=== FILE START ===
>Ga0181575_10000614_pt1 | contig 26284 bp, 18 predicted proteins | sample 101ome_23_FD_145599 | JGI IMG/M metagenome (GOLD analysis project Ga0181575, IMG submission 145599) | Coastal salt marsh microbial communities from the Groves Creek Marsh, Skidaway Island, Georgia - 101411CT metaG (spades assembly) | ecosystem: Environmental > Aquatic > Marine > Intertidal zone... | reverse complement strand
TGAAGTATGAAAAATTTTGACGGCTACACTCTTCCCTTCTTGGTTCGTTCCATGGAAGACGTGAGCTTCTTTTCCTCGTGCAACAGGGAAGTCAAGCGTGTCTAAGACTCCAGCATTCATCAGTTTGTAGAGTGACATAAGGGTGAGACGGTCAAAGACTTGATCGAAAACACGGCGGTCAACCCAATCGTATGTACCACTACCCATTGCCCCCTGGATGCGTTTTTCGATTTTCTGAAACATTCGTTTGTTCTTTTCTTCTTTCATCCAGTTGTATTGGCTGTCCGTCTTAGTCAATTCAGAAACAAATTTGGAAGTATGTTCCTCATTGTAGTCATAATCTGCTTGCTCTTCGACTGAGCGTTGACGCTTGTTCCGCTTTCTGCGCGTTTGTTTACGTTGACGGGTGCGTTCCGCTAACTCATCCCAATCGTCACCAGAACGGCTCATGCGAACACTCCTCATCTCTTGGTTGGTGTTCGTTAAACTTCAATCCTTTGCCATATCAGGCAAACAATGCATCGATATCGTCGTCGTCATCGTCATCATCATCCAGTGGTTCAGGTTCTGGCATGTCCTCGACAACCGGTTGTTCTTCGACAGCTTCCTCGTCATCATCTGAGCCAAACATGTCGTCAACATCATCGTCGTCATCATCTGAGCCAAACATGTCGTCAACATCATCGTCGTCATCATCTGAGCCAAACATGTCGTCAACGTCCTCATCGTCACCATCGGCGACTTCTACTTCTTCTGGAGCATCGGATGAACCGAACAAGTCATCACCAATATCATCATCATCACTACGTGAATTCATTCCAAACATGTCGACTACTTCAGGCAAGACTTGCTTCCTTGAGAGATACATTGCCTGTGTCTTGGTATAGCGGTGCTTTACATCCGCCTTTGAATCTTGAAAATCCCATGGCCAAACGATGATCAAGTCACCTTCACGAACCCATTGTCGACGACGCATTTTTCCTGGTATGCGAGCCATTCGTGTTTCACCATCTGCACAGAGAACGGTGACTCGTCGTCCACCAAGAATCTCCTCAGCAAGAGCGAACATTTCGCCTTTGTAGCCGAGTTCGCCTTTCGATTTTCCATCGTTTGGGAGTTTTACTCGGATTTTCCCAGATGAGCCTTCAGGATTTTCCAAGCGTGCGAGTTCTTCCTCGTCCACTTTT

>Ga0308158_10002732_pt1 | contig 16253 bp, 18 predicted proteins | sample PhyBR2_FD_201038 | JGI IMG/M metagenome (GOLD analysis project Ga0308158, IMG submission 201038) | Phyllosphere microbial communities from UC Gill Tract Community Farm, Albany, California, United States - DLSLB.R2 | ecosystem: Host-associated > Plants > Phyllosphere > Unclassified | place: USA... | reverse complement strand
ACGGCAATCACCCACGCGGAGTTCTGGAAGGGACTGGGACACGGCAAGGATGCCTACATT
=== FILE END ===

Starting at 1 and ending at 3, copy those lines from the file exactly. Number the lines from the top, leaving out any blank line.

>Ga0181575_10000614_pt1 | contig 26284 bp, 18 predicted proteins | sample 101ome_23_FD_145599 | JGI IMG/M metagenome (GOLD analysis project Ga0181575, IMG submission 145599) | Coastal salt marsh microbial communities from the Groves Creek Marsh, Skidaway Island, Georgia - 101411CT metaG (spades assembly) | ecosystem: Environmental > Aquatic > Marine > Intertidal zone... | reverse complement strand
TGAAGTATGAAAAATTTTGACGGCTACACTCTTCCCTTCTTGGTTCGTTCCATGGAAGACGTGAGCTTCTTTTCCTCGTGCAACAGGGAAGTCAAGCGTGTCTAAGACTCCAGCATTCATCAGTTTGTAGAGTGACATAAGGGTGAGACGGTCAAAGACTTGATCGAAAACACGGCGGTCAACCCAATCGTATGTACCACTACCCATTGCCCCCTGGATGCGTTTTTCGATTTTCTGAAACATTCGTTTGTTCTTTTCTTCTTTCATCCAGTTGTATTGGCTGTCCGTCTTAGTCAATTCAGAAACAAATTTGGAAGTATGTTCCTCATTGTAGTCATAATCTGCTTGCTCTTCGACTGAGCGTTGACGCTTGTTCCGCTTTCTGCGCGTTTGTTTACGTTGACGGGTGCGTTCCGCTAACTCATCCCAATCGTCACCAGAACGGCTCATGCGAACACTCCTCATCTCTTGGTTGGTGTTCGTTAAACTTCAATCCTTTGCCATATCAGGCAAACAATGCATCGATATCGTCGTCGTCATCGTCATCATCATCCAGTGGTTCAGGTTCTGGCATGTCCTCGACAACCGGTTGTTCTTCGACAGCTTCCTCGTCATCATCTGAGCCAAACATGTCGTCAACATCATCGTCGTCATCATCTGAGCCAAACATGTCGTCAACATCATCGTCGTCATCATCTGAGCCAAACATGTCGTCAACGTCCTCATCGTCACCATCGGCGACTTCTACTTCTTCTGGAGCATCGGATGAACCGAACAAGTCATCACCAATATCATCATCATCACTACGTGAATTCATTCCAAACATGTCGACTACTTCAGGCAAGACTTGCTTCCTTGAGAGATACATTGCCTGTGTCTTGGTATAGCGGTGCTTTACATCCGCCTTTGAATCTTGAAAATCCCATGGCCAAACGATGATCAAGTCACCTTCACGAACCCATTGTCGACGACGCATTTTTCCTGGTATGCGAGCCATTCGTGTTTCACCATCTGCACAGAGAACGGTGACTCGTCGTCCACCAAGAATCTCCTCAGCAAGAGCGAACATTTCGCCTTTGTAGCCGAGTTCGCCTTTCGATTTTCCATCGTTTGGGAGTTTTACTCGGATTTTCCCAGATGAGCCTTCAGGATTTTCCAAGCGTGCGAGTTCTTCCTCGTCCACTTTT

>Ga0308158_10002732_pt1 | contig 16253 bp, 18 predicted proteins | sample PhyBR2_FD_201038 | JGI IMG/M metagenome (GOLD analysis project Ga0308158, IMG submission 201038) | Phyllosphere microbial communities from UC Gill Tract Community Farm, Albany, California, United States - DLSLB.R2 | ecosystem: Host-associated > Plants > Phyllosphere > Unclassified | place: USA... | reverse complement strand